We hear about circadian rhythm—but with 42 officers on board, it is hard to believe exhaustion is an issue. That young officers are bored on sea duty is almost beyond our imaginations. This creates retention issues, and the need to accommodate so many officers in training with end dates predetermined by school quota dates places unrealistic demands on commanding and executive officers with regard to JO development.

The current process focuses on the mechanics of watchstanding but lacks technical education. Previous generations were educated thoroughly on the technical details of all ship systems—and their interrelationships—including the technical foundation of navigation and contact management. Understanding the source and quality of data is critical to standing watch, as is a strong knowledge of the geometry of relative motion. With so many officers on board it is hard to understand how any single officer could earn sufficient watch time to garner the experience necessary to cope with complex situations at sea.

This approach also ignores the management and leadership fundamentals of being a division officer once taught in person at the division officer’s course. First-tour officers, removed from daily management, are present only to qualify.

It is hard to see how JOs can gain sufficient management exposure and face sufficient challenges to become effective leaders at sea under this process. Overmanning, short rotation periods, and the expectations that chiefs teach management to JOs has destroyed the highly effective working relationship between those two groups that previously existed. At one time, a first-tour officer spent three-plus years on his first assignment and served with chiefs who were assigned for four or more years to the same ship. A synergy developed between the more senior first-tour officers and the chiefs’ mess that effectively ran the day-to-day operations of the ship.

Breaking that relationship destroyed that synergy. People who should be focused on the long term are now heavily involved in daily management. Expecting chiefs to train officers and assume greater managerial roles impedes the chiefs’ ability to be technical experts and mentors to junior sailors.

Recent incidents should be telling us that it is time to revisit these changes and perhaps return to a training and organizational structure that has decades of proven success behind it.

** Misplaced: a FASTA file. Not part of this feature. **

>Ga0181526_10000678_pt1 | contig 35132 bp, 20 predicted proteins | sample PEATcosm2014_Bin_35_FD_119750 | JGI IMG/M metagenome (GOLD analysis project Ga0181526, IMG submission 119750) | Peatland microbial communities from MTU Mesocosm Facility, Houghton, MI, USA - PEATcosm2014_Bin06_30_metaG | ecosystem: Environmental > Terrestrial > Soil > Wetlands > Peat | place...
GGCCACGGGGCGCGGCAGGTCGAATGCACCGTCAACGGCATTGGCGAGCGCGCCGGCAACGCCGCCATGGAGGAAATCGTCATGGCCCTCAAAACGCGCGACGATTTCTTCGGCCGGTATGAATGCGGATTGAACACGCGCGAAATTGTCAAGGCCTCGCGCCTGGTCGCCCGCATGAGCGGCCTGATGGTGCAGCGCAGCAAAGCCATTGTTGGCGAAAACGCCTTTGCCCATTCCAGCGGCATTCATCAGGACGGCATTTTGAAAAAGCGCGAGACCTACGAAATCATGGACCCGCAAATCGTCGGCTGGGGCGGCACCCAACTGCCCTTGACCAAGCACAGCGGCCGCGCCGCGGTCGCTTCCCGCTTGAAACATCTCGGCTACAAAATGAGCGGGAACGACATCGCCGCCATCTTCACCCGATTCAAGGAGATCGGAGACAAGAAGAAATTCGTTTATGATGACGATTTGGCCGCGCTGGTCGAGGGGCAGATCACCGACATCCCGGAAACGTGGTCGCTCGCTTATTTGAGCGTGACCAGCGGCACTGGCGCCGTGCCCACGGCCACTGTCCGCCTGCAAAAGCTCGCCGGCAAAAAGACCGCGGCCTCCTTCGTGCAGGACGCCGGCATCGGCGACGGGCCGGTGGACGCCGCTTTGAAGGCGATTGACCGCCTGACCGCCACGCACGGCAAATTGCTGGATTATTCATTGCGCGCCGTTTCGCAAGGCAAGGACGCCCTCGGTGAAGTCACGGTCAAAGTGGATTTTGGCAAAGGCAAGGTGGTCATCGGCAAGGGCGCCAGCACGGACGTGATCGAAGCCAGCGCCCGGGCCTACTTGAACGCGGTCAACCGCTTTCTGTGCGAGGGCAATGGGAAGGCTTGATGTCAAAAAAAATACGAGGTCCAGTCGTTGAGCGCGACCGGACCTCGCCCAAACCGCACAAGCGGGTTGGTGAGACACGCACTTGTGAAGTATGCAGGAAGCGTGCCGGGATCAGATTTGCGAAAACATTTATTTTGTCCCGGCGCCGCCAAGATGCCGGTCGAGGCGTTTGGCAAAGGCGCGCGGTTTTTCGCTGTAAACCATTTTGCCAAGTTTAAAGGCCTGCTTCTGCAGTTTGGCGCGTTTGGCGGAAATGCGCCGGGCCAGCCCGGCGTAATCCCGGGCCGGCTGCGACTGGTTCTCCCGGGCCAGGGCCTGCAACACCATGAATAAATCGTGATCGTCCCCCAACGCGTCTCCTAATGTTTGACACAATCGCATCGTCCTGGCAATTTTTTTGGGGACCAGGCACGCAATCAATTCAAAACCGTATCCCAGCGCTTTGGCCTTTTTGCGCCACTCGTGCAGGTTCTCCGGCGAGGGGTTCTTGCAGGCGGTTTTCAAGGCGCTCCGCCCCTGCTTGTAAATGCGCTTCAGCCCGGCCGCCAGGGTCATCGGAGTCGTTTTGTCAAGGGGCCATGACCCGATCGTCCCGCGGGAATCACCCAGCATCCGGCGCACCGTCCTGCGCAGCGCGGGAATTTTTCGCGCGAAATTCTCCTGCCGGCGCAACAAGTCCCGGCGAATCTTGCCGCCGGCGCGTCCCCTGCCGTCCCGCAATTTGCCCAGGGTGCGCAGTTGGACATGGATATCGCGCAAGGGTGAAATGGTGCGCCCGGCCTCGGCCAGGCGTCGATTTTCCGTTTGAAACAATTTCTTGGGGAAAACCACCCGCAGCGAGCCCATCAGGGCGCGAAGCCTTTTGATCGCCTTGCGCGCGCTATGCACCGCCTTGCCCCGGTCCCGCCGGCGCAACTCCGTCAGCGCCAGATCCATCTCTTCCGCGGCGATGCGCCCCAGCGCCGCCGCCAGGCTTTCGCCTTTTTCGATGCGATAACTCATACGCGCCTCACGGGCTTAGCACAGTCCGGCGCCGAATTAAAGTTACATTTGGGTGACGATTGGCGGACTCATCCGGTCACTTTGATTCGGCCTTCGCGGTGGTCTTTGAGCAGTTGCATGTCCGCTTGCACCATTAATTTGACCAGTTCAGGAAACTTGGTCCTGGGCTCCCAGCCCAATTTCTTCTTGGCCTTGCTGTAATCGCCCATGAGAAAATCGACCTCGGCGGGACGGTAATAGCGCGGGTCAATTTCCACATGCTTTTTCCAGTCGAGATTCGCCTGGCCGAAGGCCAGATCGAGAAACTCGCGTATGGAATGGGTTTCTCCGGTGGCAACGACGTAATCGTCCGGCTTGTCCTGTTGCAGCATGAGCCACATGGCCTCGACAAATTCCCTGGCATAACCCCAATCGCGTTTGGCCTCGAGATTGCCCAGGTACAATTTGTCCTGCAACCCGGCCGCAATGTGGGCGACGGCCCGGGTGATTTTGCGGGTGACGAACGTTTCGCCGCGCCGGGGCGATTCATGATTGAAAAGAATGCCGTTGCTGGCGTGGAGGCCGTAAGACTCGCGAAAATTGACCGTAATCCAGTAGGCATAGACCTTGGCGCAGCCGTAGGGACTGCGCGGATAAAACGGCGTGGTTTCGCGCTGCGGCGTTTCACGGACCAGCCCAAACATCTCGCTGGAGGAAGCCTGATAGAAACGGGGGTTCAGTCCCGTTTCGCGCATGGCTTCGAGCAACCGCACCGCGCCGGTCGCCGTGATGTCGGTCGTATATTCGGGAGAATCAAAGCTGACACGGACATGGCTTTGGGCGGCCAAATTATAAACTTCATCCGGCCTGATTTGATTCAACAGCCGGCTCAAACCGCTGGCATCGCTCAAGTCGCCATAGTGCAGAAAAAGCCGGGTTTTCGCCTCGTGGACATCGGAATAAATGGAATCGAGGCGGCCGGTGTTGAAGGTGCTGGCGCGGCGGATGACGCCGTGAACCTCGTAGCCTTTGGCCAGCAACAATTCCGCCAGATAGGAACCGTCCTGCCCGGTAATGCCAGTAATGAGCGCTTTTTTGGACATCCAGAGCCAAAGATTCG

—CDR T. P. Hekman, USN (Ret.), and LCDR H. D. Oubari, USN (Ret.)

USN 2, Qaddafi 0

( See T. Cutler, p. 94, September 2018 )

I really enjoyed reading this article. 1981 was indeed an exciting time to be in the Navy. I was in the process of becoming a “90-day Wonder” at Officer Candidate School in Newport, Rhode Island. Of all the Jody cadences, I remember most the one by a fellow company the day after the shootdown that went:

I want to be a Navy pilot,
I want to fly over the ocean blue,
I want to shoot down enemy aircraft,
Libya Zero, Navy Two!

Later some of our junior officer instructors bragged that they knew about the incident before President Ronald Reagan because he was not awakened for it.

When the President was criticized for sleeping through the event, he responded, “If our planes were shot down, yes, they’d wake me up right away. If the other fellows’ were shot down, why wake me up?”

—CDR Ed Griffith, USNR (Ret.)

Engineer-Warriors or Engineers and Warriors?

( See J. McGrath, pp. 24–27, January 2019 )

Captain McGrath offers a well-written history of specialization in Navy warfare areas. He makes the case that creating an engineering specialty for the surface navy will help solve the problem of collisions at sea. That’s not all he said, but honestly, on this point, Captain McGrath is wrong. Safe operations (and warfighting ability) at sea are more about training and talent than about specialization.

Spoiler alert—I’m a retired surface nuclear officer and have strong opinions about the balance of tactics and technology from my years as a “surface nuke,” including as a reactor officer and the final commanding officer of the USS Arkansas (CGN-41).

First, I would not have chosen my career path in the restrictive world that Captain McGrath proposes. Imagine if we told junior officers they would spend their entire careers in the plant and not be eligible for command. The best way to have confidence in the captains of our ships is to broaden opportunity and demand competence in all the aspects that lead to success at sea—everything from understanding relative motion to demonstrating good judgment.

My father, a submariner and destroyerman, called himself a “line officer,” and we should embrace that term to unite the frontline officer corps around a common sense of naval professionalism and step away from the divisions of warfare specialties. The goal is to raise awareness about competence at sea. I remember hearing a Marine Corps officer say, “All Marines are infantry.” Likewise, we should say that all naval officers are ship drivers; united around respect for the fundamentals of good seamanship.